The limits allotted to this Article will not admit of our presenting our Readers with a satisfactory view of what Mr. Apthorpe says in this important part of the work. We shall, therefore, only add, that in the fourth and last letter, which treats of the Establishment of Paganism, he discusses the subject with that learning and ability which justly entitle his observations to the attentive regard of the Public. On the whole, he draws this general conclufion, that such was the strength of the Pagan establishment, that humanly speaking it must appear to the highest degree astonishing that the gospel scheme should have been able not only to withstand but to destroy its power ! a power which, he observes, was irresistible, and its subverfion impracticable, otherwise than by a divine and miraculous energy. And from hence, he apprehends, arises, ' a moral demonstration of the Christian religion.'

Here we take leave of our Author, referring the Readers of this Article, for further particulars, to his work at large; which, we are persuaded, will afford them both improvement and pleasure.

ART.

Art. III. The Christian Orator delineated. In Three Parts. By Thomas Weales, D. D. Vicar of St. Sepulchre's. 8vo. 48.

sewed. Cadell. 1773.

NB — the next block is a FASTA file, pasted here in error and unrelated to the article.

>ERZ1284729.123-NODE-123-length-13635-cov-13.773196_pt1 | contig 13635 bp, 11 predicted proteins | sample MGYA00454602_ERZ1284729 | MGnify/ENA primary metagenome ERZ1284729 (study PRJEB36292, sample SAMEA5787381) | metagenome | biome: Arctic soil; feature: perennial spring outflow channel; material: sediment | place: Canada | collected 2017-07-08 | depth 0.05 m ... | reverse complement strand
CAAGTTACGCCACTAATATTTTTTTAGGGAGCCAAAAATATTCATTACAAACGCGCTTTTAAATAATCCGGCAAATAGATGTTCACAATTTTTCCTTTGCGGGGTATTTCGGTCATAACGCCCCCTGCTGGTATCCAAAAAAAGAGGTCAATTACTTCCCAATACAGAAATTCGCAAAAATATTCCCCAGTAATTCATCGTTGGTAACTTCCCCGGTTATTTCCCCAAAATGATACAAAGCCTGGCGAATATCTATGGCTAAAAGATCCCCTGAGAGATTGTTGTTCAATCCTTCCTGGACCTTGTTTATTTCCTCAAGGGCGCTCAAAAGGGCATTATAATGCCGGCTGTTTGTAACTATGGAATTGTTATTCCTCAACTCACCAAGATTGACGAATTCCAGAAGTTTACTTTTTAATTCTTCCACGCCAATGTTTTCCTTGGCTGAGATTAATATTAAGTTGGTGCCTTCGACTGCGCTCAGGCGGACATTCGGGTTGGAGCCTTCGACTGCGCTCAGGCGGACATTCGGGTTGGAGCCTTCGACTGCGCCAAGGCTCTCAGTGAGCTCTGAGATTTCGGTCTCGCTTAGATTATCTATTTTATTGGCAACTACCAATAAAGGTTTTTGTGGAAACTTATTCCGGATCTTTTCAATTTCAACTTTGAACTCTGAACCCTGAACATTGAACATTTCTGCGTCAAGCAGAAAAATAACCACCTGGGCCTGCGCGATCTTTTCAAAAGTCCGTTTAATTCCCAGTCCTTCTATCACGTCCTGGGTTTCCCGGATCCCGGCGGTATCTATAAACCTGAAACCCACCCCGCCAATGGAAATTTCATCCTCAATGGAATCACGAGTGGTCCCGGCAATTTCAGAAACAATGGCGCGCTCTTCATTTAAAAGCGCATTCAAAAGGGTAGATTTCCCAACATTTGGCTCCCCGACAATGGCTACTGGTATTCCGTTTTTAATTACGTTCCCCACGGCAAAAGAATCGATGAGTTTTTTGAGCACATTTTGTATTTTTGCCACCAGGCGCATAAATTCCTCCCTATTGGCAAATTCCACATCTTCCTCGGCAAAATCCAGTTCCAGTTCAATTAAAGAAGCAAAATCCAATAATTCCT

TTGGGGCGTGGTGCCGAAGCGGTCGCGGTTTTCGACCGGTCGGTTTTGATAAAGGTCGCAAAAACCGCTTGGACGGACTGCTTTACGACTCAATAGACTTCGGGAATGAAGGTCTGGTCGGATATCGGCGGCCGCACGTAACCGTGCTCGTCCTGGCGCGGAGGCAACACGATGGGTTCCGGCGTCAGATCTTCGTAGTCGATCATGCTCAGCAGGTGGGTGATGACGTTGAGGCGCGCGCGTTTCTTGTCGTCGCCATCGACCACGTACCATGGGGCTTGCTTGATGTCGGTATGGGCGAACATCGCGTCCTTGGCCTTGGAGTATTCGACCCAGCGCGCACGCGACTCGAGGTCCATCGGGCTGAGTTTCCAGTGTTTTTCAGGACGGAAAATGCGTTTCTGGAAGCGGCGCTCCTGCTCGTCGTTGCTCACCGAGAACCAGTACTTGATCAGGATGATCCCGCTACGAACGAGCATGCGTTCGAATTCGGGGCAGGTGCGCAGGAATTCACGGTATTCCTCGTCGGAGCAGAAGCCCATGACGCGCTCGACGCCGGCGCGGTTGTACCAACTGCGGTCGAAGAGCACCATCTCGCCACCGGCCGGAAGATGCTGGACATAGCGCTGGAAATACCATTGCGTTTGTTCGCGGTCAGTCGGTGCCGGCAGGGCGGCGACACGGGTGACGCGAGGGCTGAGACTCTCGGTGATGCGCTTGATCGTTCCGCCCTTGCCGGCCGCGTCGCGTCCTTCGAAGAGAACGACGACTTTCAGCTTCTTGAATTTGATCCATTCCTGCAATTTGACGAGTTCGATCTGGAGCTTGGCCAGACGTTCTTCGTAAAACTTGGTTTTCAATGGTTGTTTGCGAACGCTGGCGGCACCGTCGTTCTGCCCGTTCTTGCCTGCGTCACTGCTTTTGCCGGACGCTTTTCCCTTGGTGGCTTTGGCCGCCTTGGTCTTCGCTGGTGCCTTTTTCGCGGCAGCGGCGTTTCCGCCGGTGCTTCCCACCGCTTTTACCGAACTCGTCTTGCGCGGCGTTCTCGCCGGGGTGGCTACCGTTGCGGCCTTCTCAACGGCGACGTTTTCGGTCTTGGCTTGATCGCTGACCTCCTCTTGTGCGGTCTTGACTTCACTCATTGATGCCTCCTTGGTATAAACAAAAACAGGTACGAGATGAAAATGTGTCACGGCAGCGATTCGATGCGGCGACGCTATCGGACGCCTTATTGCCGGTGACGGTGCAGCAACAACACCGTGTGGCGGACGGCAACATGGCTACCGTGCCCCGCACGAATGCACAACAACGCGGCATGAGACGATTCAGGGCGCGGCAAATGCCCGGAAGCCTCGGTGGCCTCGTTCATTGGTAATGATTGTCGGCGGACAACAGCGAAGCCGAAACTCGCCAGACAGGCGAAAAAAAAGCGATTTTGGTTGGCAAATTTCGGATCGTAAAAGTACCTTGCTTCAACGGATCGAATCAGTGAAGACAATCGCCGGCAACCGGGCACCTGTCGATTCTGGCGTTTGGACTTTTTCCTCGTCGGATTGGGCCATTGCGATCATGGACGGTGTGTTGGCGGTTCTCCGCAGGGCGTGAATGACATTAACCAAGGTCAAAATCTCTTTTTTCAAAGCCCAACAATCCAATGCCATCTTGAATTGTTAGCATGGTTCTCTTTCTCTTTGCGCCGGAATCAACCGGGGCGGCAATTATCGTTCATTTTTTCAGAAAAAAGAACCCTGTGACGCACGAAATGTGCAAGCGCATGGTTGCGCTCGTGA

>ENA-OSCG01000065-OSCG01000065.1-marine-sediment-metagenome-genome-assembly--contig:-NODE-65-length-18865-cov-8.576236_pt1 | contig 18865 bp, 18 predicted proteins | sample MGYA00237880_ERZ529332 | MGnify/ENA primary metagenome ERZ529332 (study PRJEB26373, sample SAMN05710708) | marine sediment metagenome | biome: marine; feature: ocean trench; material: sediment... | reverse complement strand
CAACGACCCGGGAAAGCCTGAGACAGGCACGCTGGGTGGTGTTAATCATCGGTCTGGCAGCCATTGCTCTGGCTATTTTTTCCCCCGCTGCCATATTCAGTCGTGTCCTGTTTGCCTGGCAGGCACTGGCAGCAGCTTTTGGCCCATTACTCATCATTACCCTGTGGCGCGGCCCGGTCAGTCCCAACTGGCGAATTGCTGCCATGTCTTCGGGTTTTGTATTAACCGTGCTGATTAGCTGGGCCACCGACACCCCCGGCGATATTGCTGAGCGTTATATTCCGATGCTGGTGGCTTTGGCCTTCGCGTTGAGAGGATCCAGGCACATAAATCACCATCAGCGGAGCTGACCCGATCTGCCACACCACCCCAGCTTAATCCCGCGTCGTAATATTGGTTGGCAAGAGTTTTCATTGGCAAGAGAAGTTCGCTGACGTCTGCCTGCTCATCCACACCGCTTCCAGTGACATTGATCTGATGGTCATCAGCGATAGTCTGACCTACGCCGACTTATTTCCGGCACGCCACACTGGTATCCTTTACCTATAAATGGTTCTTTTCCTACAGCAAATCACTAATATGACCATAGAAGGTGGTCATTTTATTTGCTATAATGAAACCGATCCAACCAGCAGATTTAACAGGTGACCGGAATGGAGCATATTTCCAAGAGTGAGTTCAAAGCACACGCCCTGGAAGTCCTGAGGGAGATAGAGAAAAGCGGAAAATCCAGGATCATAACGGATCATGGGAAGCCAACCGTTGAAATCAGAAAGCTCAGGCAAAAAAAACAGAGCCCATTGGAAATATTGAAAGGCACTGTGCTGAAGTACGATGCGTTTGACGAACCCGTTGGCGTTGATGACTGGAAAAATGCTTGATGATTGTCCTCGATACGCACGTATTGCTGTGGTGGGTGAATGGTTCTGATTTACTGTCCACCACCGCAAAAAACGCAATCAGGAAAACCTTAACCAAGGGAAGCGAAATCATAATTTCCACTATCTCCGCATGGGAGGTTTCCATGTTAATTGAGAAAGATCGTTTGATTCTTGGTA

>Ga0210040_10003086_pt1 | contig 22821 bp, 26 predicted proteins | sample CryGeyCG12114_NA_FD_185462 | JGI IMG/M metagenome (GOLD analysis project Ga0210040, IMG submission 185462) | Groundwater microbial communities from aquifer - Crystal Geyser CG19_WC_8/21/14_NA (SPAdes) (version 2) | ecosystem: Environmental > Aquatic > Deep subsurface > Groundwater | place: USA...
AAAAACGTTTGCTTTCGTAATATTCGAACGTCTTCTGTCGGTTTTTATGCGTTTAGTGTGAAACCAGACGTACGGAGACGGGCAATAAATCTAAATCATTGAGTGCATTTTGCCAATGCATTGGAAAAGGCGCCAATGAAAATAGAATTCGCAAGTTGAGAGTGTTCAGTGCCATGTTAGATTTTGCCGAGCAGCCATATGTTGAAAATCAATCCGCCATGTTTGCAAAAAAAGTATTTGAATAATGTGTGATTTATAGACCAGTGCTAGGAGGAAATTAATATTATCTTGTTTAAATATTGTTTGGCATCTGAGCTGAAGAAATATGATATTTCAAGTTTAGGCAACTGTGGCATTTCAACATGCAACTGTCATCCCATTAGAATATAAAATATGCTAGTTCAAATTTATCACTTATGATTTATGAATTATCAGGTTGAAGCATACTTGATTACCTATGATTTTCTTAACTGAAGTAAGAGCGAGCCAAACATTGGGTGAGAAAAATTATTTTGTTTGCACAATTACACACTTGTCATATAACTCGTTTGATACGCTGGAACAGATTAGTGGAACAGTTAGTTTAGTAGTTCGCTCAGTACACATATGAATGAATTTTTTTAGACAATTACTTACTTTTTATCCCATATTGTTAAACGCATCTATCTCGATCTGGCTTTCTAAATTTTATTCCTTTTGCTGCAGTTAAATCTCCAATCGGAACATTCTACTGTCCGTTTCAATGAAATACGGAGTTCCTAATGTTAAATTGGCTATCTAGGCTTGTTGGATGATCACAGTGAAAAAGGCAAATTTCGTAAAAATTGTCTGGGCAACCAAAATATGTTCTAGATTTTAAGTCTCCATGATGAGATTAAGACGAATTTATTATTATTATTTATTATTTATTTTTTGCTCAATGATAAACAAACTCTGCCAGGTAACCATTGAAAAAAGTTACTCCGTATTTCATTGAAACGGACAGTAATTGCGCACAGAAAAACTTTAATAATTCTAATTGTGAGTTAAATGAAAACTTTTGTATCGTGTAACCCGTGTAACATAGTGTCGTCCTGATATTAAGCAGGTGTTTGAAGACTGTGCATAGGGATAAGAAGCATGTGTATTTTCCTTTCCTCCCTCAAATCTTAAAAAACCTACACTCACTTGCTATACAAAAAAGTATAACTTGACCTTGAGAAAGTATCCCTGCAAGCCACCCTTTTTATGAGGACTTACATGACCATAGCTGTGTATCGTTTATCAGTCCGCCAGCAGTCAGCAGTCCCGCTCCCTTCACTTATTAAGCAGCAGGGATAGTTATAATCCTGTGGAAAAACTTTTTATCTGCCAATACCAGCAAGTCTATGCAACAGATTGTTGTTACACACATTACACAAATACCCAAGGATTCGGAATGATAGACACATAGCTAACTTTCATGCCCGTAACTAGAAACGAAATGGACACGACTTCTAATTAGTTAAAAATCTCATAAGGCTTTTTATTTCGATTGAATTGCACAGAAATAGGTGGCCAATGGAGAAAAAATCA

HOSE who have turned their thoughts to the subject of

our most celebrated preachers, will find little that is new in this work. It contains, however, many pertinent and just obfervations, and some striking passages from Clarke, Coneybeare, Sherlock, Seed, Sterne, &c. and, consequently, it may be read with considerable advantage by those who have the sacred office in view.

In a short introduction, the Doctor tells us what he means by a SERMON.- By that species of composition, says he, which goes under the name of a SERMON, I understand, a discourse that is but one contexture of doctrines, thoughts, words, figures, and images, contained in holy writ.'

If this definition conveys to any of our Readers a clearer and more distinct idea of a Sermon than they had before, they will have the advantage of us; for to us it appears such a definition as leaves the thing defined much more unintelligible than it was before. The Doctor goes on to tell us, that the great ends which a preacher hath in view are, and can be, no other, than either to command the reason, engage the fancy, or touch the passions of his hearers.